“Will people read our content?”

It’s the question that prevents so many brands, particularly B2B, from investing in a content marketing program. They assume that they have nothing fun or creative to say, so they stick to the status quo with standard sell sheets, product webpages and feature lists. While these tools may be useful toward the end of the sales cycle, they won’t help you engage new audiences.

The truth is that many people do care about what you have to say. But how you say it matters even more to them.

Put some personality into it

If you want to position yourself as an industry leader, your content needs to shine like a bright star in the overly lackluster online universe. When the average Internet user’s attention span is only 8 seconds, you need to make that special connection right away.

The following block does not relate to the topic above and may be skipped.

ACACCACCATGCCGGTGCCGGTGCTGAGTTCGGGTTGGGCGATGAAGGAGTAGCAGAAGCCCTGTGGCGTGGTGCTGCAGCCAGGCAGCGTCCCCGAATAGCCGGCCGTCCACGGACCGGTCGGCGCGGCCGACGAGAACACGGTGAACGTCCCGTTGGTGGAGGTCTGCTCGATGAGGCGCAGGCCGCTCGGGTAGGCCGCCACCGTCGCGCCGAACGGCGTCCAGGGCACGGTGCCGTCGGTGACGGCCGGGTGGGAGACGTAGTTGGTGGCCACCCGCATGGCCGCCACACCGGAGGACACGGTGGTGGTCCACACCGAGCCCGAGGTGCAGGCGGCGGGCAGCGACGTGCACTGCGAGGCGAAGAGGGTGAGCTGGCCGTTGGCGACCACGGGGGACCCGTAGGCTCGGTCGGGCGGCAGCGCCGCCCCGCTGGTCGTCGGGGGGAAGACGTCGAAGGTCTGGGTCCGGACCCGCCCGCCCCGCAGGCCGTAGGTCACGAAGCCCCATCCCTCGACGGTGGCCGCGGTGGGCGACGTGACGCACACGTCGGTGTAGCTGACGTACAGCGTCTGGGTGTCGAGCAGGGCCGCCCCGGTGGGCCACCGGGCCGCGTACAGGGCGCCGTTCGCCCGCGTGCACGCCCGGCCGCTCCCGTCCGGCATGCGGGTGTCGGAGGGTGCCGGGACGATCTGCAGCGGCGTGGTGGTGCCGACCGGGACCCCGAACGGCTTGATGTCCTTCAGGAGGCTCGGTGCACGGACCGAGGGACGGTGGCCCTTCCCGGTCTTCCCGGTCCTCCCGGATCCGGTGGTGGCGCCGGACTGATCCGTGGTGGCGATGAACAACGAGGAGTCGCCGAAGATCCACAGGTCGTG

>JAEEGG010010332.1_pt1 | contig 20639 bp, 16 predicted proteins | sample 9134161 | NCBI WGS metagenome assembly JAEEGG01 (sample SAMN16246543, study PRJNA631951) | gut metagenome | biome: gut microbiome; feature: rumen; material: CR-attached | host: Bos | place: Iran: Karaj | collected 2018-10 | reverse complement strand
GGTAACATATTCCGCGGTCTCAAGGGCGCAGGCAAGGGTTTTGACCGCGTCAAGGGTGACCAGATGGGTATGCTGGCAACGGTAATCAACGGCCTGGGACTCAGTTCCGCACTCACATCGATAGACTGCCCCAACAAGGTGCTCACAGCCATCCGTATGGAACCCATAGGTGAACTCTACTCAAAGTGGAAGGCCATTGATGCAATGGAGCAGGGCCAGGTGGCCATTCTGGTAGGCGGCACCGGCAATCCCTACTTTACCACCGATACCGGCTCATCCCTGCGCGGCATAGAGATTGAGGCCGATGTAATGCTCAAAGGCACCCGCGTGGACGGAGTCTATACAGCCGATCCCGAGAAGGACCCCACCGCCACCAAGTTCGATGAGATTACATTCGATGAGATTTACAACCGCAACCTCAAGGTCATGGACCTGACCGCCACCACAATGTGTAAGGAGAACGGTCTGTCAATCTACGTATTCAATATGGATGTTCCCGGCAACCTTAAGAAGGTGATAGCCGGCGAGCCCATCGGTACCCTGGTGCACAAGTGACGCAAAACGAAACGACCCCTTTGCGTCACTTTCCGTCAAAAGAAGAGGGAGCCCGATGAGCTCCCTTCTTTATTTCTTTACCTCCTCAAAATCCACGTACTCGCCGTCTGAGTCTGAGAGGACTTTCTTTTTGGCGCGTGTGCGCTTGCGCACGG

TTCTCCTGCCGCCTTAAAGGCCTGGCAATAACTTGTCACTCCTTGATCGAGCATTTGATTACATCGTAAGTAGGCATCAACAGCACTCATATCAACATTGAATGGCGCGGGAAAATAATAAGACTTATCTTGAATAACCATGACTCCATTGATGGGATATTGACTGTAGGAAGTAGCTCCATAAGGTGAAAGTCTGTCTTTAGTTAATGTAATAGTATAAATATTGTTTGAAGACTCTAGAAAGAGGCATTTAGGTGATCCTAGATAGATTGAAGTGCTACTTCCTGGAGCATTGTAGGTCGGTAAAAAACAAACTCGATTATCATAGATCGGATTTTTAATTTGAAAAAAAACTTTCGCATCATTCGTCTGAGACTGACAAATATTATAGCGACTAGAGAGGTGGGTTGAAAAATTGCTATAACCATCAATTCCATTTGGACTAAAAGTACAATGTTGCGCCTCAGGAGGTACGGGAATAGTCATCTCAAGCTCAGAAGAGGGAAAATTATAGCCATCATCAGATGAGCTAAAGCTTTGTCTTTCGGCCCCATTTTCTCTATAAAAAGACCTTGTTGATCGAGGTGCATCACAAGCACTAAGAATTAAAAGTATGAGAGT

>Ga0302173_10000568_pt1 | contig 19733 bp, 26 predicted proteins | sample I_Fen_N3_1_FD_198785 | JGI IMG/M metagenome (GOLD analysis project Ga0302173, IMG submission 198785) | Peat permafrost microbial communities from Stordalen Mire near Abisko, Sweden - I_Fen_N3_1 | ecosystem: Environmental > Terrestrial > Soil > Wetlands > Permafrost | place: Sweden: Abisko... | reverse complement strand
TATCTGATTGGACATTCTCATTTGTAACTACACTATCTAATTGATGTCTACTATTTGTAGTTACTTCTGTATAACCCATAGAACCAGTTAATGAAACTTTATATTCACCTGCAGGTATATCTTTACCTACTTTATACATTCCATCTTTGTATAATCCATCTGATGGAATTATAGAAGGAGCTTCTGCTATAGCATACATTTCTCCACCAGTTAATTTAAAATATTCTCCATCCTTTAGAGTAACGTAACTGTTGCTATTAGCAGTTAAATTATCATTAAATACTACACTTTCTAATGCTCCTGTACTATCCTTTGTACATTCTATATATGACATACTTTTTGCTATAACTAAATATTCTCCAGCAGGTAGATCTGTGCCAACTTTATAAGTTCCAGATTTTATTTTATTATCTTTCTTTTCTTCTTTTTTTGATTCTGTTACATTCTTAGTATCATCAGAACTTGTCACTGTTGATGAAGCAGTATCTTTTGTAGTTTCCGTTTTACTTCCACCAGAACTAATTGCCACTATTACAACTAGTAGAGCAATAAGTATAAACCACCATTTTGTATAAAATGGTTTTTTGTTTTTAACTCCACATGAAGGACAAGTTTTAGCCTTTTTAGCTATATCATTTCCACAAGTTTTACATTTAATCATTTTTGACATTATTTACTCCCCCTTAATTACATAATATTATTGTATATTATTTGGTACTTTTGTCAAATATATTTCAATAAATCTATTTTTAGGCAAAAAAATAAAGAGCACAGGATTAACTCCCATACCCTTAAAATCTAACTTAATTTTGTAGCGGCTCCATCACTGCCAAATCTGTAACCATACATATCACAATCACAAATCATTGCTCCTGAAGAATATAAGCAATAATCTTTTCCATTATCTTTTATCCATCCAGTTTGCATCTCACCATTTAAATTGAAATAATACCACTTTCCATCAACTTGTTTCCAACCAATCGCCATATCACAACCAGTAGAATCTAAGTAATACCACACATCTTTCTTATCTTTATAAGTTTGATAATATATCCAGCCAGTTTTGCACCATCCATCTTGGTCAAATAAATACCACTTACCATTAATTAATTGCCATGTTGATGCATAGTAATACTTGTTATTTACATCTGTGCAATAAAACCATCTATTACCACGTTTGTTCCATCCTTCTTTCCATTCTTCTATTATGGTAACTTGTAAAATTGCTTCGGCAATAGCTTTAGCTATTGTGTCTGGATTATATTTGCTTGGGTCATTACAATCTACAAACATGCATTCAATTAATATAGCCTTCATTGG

Fortunately, there are a number of ways to put more spark into every communication. Take note of these 10 ways to keep your readers engaged – and coming back for more.

1. Upgrade your voice

Arguably one of the most important aspects of your brand, your voice sets the tone for all of your communications. It shapes the audience experience and sets you apart from competitors, especially those with similar price points and advantages.

Now that consumers interact with brands on social media, they expect a more conversational, one-on-one communication style compared to a super buttoned-up, formal tone – even from B2B companies. Take marketing automation platform Hubspot, for example. While they offer slick and sophisticated software, the company’s voice is friendly and supportive. Their free guides, blogs and down-to-earth language make me feel like they want to help me do my job better. And I’m more likely to work with them given the opportunity.